First batch of petrol, 27 million litres imported by an independent marketer has arrived in the country, putting an end to a downstream monopoly market once enjoyed by the Nigerian National Petroleum Company Limited.
The vessel, ST Nnene earlier billed to arrive since last week, but was held down off Lome waters due to adverse weather, birthed at Ijegun-Egba on Wednesday following the official end to subsidies by President Bola Tinubu on May 29.
Five financial institutions- Polaris, First Bank, Union Bank, Access Bank and Fidelity bank had bankrolled the d
This was as foreign exchange rose from N745 to one dollar three weeks ago, to N845 as of Tuesday, and crude price rising to $80 per barrel as of 1:45pm Nigerian time on Wednesday.
Until now, state oil firm NNPCL had enjoyed a monopoly downstream market for years. The firm had singlehanded imported petrol consumed in-country, and had dictated prices.
Since the end of subsidies which cost the country about N12tn, prices of petrol had risen from an average of between N180/N200 per litre, to N614 per litre as of Tuesday.
While speaking at the ceremony, Olujimi said petrol importation was no longer sustainable.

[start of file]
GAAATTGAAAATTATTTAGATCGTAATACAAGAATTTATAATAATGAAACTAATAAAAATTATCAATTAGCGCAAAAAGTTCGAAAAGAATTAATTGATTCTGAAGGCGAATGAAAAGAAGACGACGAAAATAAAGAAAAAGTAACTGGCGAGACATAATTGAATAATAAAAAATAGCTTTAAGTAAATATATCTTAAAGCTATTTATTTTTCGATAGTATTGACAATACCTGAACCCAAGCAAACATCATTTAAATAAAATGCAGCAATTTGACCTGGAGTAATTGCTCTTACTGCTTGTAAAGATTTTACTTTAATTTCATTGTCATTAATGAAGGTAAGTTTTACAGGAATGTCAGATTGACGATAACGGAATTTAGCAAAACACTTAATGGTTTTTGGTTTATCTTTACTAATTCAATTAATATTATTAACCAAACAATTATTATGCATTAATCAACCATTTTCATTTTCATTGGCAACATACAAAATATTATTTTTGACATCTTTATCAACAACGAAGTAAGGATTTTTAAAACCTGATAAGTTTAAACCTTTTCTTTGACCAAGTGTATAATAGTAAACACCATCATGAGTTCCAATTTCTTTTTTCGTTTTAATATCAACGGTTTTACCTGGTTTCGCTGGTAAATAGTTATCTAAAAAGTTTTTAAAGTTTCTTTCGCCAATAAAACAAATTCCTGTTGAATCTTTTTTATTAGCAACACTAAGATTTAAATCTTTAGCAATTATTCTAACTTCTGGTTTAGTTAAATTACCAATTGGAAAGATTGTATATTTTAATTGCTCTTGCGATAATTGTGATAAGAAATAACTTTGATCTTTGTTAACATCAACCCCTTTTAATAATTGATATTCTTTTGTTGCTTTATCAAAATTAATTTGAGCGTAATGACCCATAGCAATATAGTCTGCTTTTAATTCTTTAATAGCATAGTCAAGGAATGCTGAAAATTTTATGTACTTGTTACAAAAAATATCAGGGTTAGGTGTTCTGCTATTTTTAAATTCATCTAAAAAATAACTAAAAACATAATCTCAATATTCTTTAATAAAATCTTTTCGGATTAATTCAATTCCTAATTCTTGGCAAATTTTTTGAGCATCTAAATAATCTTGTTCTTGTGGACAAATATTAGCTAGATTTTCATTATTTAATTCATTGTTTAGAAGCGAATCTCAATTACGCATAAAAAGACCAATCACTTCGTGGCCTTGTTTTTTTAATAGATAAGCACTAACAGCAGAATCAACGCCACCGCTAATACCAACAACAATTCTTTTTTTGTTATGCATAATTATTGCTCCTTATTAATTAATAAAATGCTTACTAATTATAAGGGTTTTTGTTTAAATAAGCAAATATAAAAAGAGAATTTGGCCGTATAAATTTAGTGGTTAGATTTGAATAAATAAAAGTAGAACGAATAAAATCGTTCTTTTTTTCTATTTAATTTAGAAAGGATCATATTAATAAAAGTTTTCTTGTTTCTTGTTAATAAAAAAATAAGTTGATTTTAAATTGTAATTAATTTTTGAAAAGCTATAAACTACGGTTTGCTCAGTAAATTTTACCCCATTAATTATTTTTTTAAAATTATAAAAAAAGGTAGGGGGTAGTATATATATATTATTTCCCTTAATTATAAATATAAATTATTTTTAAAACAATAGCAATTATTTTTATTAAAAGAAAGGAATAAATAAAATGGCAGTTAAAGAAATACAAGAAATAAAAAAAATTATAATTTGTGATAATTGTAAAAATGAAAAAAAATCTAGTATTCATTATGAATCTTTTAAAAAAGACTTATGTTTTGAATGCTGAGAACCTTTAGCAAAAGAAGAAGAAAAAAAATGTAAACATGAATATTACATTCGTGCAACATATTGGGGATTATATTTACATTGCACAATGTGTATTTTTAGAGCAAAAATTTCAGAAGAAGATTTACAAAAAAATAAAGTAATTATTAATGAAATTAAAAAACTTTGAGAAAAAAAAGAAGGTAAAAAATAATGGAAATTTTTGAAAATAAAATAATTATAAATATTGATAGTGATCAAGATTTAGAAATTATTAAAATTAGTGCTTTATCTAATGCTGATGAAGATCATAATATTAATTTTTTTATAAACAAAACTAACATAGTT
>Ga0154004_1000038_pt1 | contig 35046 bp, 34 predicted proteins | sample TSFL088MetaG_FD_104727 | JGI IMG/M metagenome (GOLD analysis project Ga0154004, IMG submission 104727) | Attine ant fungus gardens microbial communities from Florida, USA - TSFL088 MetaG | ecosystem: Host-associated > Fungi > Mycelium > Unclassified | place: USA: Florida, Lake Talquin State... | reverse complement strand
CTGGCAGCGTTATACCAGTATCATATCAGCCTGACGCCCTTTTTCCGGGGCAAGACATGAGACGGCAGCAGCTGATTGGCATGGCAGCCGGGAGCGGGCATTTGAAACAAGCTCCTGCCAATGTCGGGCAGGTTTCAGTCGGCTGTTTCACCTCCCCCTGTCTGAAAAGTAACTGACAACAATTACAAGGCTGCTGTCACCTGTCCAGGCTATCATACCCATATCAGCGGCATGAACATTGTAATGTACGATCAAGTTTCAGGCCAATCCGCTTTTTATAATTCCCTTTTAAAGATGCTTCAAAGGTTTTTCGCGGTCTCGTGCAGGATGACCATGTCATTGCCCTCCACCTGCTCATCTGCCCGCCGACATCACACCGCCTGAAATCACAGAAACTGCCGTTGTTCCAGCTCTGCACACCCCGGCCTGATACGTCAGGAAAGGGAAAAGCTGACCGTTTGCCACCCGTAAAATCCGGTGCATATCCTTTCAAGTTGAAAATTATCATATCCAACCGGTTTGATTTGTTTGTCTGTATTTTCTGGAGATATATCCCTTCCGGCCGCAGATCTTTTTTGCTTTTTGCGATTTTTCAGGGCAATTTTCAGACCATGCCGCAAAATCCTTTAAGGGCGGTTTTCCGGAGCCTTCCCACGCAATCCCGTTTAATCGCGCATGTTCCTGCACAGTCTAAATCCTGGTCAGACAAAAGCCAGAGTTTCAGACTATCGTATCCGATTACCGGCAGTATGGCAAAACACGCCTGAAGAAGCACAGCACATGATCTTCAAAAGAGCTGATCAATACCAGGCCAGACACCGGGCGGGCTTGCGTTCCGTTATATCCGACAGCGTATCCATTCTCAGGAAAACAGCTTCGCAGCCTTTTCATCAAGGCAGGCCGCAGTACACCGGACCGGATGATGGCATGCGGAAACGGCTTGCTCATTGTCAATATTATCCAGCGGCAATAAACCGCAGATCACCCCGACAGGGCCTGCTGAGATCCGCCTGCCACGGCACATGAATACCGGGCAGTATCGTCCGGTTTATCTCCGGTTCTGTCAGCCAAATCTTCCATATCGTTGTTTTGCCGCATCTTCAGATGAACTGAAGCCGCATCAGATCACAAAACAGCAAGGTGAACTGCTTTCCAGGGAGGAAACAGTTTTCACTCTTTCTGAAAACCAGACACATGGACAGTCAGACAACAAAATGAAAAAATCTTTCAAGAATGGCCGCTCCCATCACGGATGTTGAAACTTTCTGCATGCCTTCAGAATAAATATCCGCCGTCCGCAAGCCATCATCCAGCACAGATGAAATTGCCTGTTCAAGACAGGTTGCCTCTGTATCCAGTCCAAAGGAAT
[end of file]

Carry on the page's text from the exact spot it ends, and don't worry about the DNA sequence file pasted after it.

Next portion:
According to him, resuscitating local refining was the way to go.
He said, “Petrol importation is not a sustainable way for a country to run. From what we saw yesterday when PMS price rose to over N600 per litre, it is an indication that the dynamics of the business is a tough one. It requires huge US dollars to bring in this. The way forward is for local refineries to be revived,” he said.
Representing the Chief Executive Officer, the Nigerian Midstream and Downstream Petroleum Regulatory Authority, Farouk Ahmed, Sadiq Bashir, explained that the development was an important milestone since the downstream sector was deregulated.
He said, “This is what we have been looking forward to. When we talk about deregulation, people think it’s all about increasing prices. No. Although prices would now be determined by market dynamics, deregulation also opens up the market for other players to come in.
“Yes, we would experience teething problems at first; however, if market forces are allowed to come into play, prices would eventually go down due to high competition. We assure that NMDPRA would continue to ensure quality control of products being sold to the public.”
General Secretary, the Natural Union of Petroleum and Natural Gas Workers, Afolabi Olawale, also canvassed for local refining.
He said, “If we want to go for deregulation, we should not go for importation. We should not submit our economy to be determined by foreign firms. But since we are there now, the government needs to speed up on palliatives because things are hard on everybody. We also enjoin marketers to shun excessive profiteering.”
The National Controller Operations, the Independent Petroleum Marketers Association of Nigeria, Mike Osatuyi, said issuing licences to independent marketers to import would give rise to competition and fairness in the downstream sector.
He advised marketers to satisfy their customers by selling at fair prices, and dispensing the correct quantity.